News & Events
STES 2018 – IMPERATIVES, GOALS AND MORE
- May 28, 2018
- Posted by: stes
- Category: News
Considering the fact that we are organizing “Students Encountering Science” Conference for the 11th time this year, this is a perfect moment to contemplate on its legacy.
This year’s Organizing Committee believes that our main task is to set the Conference within the real limits of what is achievable and therefore keep all “promises” that are usually given in the Call for Papers. This task imposes itself as an imperative which we will use as a foundation to build trust for the future; and if we are lucky enough, retroactively as well – to redefine our relationship towards the mistakes from the past.
Since one decade of organizing StES is behind us, this could be a turning point. A lot can be said about what that turning point is exactly and what the possible directions for the future are. This year’s organizers think of this turning point as a way back to the original idea that brought this conference to life 11 years ago. If you look closely at the Republic of Srpska and Bosnia and Herzegovina, you will notice that there are few conferences for young researchers these days. Having this in mind, “Students Encountering Science” discusses the quality of academic space offered to young researchers in our environment. This conference is a result of a struggle for free academic space – a struggle endured by students who saw science not only as a potential profession, but also as a force that changes our way of life, if not life itself. That is the attitude we decided to build this year’s StES on.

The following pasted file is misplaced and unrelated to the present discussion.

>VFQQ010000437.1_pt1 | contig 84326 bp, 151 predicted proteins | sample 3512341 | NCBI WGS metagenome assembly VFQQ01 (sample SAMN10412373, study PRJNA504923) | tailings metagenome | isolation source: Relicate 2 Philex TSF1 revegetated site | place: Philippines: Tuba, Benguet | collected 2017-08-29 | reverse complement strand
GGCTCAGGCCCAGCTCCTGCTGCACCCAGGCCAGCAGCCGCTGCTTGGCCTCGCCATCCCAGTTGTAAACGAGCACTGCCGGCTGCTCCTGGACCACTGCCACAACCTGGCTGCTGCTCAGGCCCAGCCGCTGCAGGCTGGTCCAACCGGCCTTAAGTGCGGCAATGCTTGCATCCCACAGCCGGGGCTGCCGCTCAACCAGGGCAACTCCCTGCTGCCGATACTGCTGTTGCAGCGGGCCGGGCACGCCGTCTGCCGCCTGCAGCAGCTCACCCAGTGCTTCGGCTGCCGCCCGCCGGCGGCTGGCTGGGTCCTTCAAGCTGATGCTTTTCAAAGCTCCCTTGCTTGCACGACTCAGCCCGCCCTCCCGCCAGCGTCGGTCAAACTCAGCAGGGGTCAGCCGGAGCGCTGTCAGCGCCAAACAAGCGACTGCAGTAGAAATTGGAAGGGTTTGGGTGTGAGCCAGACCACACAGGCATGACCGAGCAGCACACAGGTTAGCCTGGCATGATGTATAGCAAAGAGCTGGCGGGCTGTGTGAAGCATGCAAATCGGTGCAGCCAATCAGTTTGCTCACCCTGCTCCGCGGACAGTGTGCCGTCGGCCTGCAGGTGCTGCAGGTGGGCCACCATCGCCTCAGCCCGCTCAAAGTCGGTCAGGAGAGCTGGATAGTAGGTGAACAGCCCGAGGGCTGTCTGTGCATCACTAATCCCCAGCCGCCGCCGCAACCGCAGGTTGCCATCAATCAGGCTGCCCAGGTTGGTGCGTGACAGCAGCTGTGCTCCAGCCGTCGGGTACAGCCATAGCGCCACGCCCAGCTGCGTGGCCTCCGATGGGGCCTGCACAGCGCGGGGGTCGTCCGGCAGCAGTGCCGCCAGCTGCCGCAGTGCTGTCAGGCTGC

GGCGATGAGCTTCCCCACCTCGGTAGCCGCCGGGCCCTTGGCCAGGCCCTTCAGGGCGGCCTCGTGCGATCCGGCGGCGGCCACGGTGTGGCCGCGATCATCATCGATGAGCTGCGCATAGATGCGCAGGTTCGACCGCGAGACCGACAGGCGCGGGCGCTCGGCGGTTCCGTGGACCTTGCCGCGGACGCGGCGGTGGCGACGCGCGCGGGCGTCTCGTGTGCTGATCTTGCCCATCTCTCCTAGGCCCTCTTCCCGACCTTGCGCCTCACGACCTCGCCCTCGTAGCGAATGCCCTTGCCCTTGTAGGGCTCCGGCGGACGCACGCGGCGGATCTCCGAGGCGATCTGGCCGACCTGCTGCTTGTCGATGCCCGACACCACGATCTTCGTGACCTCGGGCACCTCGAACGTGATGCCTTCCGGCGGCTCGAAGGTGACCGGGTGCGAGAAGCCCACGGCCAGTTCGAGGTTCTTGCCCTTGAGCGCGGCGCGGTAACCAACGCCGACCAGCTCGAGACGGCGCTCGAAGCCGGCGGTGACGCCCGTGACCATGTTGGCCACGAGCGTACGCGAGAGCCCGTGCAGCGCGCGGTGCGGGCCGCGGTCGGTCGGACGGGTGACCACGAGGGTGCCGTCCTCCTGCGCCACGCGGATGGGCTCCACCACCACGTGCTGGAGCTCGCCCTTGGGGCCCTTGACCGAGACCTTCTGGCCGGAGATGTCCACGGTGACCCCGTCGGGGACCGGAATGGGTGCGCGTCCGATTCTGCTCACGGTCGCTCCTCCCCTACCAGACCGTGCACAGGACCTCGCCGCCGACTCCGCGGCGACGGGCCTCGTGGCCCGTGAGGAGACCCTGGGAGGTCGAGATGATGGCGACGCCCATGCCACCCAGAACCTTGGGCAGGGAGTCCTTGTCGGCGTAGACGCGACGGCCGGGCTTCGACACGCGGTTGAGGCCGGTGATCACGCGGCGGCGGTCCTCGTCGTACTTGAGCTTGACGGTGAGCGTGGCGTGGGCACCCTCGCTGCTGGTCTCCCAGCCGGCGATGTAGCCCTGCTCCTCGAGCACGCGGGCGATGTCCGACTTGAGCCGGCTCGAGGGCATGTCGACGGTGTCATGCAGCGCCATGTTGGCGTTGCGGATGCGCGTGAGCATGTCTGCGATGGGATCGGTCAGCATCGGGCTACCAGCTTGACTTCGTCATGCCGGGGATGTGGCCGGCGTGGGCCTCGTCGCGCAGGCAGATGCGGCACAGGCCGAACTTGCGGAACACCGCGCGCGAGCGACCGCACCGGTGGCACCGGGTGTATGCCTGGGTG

We are all aware of the fact that science has its use and purpose, but the big problem of our region is that the potential prizes that can be won influence everyday life more than the real implications of scientific research. That is why we decided to have a challenge this year – 3 out of 6 scientific fields have topics, which is going to initiate debate on important processes that can cause permanent consequences for our lives. We opted for current topics which cross regional borders and can be analyzed in relation to the broader European context.
I hereby welcome all students and young researchers to join us in the attempt to explore these processes of interest, so that we could articulate potential solutions and initiate their implementation together.